Sand has been used to describe many human qualities. A
vagabond is described as "driftless like ...sand" and " we
are all but a "grain of sand on the beach." Children look at sand
falling through an hour glass, fascinated by every grain that falls. Sand is
loved so much by children that adults have created sand boxes, so their
children can play.
Sand is the Earth in miniature. Every rock on the surface
of the Earth will erode and will become sediment or sand with time. This
process is part of the Rock Cycle. Mighty mountains are slowly chipped away
by natural forces like wind and rain. Sand is often associated with two very
opposite climatic conditions. Sand occurs at the beach, where waves
continually crash upon the shore, and in deserts, where wind sometimes
builds sand dunes. In both environments, some kind of erosion of the
surrounding rock is creating the sand.
Weathering produces sedimentary particles in a variety of
sizes and compositions. Erosion and transportation often reduce particle
size and destroy unstable minerals. As transportation ceases, the sediment
is deposited. Deposition takes place because the transporting medium no
longer has the energy needed to carry the particles. For example, a river
deposits sand as it flows into a lake. The smaller a particle, the longer it
takes to be deposited. This means that the largest and heaviest particles,
likely gravel-sized settle nearest to shore, while sand-sized particles are
deposited further out. Silt and mud grains, which are the smallest
particles, settle even further from shore.
When the particles are cemented together, each of these
grain sizes forms a corresponding sedimentary rock: Gravel forms
conglomerate, sand makes sandstone, silt makes siltstone, and clay forms
claystone. Rocks composed of clay- and silt-sized grains are often
collectively called shale. Note that these sedimentary rock names refer only
to grain size.
- Ask students to bring small samples of sands from their homes (if
available). Your school's sand box, local beaches or garden supply
stores are also good sources of sands. Most commercial sand is derived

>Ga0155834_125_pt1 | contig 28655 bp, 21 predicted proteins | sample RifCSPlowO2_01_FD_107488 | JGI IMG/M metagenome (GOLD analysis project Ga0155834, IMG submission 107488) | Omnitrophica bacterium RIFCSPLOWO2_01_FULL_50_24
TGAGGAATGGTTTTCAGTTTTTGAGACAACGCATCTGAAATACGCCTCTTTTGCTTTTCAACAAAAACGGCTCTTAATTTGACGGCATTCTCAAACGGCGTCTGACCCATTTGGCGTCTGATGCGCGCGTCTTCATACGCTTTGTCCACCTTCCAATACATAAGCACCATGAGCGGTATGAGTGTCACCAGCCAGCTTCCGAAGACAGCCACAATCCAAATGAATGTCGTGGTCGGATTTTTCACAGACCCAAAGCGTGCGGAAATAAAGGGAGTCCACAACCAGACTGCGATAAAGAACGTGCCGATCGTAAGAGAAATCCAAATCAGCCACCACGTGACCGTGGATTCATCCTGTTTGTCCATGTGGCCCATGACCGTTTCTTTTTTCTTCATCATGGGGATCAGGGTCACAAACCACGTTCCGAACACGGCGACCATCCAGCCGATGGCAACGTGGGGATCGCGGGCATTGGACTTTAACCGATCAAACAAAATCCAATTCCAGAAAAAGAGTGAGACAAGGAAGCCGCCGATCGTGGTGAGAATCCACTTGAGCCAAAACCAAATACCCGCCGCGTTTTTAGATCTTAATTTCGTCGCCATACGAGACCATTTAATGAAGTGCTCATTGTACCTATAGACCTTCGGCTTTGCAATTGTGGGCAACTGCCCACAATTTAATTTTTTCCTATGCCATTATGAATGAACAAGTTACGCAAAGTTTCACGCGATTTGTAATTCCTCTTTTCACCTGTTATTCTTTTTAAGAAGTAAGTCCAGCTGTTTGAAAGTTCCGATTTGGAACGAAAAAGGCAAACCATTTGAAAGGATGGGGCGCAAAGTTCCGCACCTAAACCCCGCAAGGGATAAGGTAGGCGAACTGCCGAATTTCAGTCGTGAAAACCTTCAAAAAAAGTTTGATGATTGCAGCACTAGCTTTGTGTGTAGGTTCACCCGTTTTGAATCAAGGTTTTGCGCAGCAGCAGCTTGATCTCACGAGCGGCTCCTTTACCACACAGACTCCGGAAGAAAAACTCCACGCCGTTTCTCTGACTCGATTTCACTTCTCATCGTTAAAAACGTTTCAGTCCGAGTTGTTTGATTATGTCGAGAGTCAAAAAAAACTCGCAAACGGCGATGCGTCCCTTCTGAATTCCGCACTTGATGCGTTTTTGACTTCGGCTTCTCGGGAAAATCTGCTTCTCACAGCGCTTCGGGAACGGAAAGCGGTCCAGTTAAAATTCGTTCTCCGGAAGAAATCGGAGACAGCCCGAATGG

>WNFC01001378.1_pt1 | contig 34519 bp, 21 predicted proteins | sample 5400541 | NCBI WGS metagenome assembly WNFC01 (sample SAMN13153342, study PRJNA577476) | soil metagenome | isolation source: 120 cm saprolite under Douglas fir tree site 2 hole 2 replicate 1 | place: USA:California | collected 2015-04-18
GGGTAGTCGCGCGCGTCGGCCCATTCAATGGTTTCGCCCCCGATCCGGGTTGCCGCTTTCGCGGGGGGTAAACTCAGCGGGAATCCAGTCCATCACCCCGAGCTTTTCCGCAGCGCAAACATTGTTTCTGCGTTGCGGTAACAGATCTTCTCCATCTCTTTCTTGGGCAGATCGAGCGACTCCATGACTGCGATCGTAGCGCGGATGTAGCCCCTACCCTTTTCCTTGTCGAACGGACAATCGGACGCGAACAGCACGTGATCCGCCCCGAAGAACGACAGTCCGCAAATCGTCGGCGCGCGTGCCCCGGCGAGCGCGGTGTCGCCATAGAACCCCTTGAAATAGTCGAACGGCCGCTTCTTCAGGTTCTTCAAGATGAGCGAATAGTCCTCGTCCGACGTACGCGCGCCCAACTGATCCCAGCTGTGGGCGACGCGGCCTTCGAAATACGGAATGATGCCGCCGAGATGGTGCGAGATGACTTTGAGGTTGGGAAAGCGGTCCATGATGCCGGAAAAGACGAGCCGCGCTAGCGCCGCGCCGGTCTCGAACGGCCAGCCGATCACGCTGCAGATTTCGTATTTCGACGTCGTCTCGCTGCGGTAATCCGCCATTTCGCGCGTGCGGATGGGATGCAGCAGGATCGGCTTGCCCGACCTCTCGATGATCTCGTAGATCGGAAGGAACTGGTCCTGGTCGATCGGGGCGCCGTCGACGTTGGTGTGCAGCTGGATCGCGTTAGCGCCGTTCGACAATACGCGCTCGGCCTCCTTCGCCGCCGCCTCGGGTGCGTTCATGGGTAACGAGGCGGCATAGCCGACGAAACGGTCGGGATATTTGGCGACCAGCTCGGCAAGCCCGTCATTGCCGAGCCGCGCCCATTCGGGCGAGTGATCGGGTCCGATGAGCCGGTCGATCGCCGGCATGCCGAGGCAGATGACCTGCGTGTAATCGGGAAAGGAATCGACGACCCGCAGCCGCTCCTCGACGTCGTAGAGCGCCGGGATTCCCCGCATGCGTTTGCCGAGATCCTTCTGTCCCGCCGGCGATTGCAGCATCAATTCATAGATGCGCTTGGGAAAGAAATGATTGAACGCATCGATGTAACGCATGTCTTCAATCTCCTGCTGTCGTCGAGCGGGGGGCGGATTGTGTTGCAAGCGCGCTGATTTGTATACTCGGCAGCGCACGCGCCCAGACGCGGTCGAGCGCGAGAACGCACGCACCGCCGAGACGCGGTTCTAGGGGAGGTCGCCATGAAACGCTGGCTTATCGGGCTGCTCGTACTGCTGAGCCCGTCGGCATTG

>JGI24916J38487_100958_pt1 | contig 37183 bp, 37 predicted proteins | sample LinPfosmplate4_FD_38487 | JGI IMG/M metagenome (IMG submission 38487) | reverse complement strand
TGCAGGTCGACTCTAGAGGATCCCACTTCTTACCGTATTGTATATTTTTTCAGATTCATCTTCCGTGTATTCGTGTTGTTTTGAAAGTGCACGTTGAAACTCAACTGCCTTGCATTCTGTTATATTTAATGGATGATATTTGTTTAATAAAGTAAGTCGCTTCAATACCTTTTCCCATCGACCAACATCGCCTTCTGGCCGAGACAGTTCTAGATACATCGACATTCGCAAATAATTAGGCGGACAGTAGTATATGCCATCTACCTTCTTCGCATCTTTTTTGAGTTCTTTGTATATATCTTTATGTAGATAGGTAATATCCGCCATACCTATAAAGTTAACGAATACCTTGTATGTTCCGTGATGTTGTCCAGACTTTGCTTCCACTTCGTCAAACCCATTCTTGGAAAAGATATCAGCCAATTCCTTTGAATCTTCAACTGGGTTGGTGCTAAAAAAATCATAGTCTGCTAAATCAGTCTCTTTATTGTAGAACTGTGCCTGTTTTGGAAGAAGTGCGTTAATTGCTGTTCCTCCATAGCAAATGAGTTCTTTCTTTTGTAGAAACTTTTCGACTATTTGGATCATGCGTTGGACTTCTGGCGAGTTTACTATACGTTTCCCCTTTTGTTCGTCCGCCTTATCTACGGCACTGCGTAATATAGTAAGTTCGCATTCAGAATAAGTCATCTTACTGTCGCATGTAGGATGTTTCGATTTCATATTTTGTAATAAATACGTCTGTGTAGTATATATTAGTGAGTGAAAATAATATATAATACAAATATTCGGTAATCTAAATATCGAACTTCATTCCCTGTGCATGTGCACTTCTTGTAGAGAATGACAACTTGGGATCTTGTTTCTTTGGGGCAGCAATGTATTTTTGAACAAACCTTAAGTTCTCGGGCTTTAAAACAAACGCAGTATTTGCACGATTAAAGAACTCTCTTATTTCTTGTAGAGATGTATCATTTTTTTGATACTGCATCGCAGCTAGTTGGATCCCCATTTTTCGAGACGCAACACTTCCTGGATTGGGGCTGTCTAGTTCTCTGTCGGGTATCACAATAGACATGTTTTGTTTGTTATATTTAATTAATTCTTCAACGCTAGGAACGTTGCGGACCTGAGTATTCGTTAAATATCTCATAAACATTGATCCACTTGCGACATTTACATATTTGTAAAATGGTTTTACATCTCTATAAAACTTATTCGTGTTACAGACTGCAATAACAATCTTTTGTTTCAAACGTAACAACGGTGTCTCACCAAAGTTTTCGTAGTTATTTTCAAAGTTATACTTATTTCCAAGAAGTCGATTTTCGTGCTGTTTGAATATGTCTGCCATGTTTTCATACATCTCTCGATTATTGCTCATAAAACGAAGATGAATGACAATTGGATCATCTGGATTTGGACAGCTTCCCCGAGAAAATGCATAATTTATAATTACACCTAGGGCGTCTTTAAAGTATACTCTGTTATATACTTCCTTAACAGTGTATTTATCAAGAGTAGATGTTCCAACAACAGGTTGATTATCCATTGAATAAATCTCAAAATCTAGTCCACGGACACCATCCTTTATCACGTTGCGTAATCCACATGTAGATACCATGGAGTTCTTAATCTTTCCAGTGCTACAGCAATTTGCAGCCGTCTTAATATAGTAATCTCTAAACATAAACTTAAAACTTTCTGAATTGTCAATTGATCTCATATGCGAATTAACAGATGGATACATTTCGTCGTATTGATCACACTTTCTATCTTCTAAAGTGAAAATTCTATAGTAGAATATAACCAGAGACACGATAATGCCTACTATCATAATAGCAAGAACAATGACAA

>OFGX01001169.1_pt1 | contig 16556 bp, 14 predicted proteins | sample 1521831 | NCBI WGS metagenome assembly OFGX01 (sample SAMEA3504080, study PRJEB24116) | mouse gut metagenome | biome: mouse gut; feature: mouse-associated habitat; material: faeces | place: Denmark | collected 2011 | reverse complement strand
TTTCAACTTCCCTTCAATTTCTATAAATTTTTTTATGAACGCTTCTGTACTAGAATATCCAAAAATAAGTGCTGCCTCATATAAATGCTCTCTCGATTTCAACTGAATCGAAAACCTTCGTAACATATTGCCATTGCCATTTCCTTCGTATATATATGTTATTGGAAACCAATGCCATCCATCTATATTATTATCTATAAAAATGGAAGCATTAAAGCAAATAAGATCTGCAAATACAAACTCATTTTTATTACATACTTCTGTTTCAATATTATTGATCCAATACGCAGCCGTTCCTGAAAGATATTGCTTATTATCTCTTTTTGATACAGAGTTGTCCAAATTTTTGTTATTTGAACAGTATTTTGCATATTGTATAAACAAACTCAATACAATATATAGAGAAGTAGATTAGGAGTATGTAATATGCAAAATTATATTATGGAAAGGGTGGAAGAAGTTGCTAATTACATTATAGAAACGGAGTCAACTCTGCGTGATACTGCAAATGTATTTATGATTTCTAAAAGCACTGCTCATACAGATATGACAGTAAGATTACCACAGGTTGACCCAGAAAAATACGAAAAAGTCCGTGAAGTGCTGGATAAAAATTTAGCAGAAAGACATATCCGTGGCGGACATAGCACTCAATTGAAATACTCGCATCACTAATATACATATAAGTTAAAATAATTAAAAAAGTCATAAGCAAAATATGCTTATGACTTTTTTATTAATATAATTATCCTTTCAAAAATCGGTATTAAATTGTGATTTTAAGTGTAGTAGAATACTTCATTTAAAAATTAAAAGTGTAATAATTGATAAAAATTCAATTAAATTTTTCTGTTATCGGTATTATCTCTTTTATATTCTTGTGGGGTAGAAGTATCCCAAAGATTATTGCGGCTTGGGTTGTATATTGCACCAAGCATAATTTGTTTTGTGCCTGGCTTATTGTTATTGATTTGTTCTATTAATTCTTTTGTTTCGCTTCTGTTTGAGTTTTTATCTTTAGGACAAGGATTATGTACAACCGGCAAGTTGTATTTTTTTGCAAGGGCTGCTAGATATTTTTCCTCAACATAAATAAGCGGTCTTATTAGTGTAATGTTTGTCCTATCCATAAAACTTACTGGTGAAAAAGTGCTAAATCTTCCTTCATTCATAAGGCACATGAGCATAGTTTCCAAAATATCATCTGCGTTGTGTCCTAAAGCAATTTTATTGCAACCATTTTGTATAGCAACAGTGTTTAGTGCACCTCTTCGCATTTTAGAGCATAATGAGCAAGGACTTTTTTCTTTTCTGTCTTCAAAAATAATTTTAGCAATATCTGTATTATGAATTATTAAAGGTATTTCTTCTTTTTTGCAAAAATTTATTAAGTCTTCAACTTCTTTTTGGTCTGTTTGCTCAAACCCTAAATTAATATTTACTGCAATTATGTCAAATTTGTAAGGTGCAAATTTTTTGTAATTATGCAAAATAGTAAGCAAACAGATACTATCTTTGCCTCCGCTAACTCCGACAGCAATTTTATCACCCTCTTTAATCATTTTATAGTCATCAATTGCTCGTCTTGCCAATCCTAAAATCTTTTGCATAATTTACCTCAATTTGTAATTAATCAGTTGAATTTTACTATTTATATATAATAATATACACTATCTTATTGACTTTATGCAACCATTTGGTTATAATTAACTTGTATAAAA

from a granitic source, so it should be light in color, and contain a
lot of quartz and feldspar crystals. Most commercial granitic sand is
also usually well sorted (this way no "dirt" sized particles
- Have the students compare their sands with the other students' sands
and with the sand in the lab and in the Sand Kit. Have them predict the
Mother Rock(s) for their samples. Remember that the ability to determine
the origin or Mother Rock from which the sand comes from is a much more
sophisticated and helpful process than knowing or being told the actual
- The worksheet can help you show your students how the particles from
erosion in a river form different layers. Heavy and large particles that
are moved by a river to an ocean or lake, drop out first to the bottom.
The smaller the particle the longer it takes to settle out of the water.
Sedimentary rocks form when particles (broken down rocks) are
"cemented" together by natural cements. In this diagram we
want the student to point out where gravel, sand, silt, and clay will
settle out. Gravel settles nearest to shore and the largest particles,
sand is larger than silt, and is deposited next, and silt is larger than
clay. Clay is deposited the furthest out.
- Ask students to predict where you would find siltstone, claystone,
sandstone and conglomerated. Siltstone would form when the silt sized
particles are cemented, claystone when the clay sized particles are
cemented, and sandstone when sand sized particles are cemented.
Conglomerate is cemented together gravel and any other larger or smaller
The Sedimentary Rock Classification Chart can help you compare
clastic and chemically derived sedimentary rocks.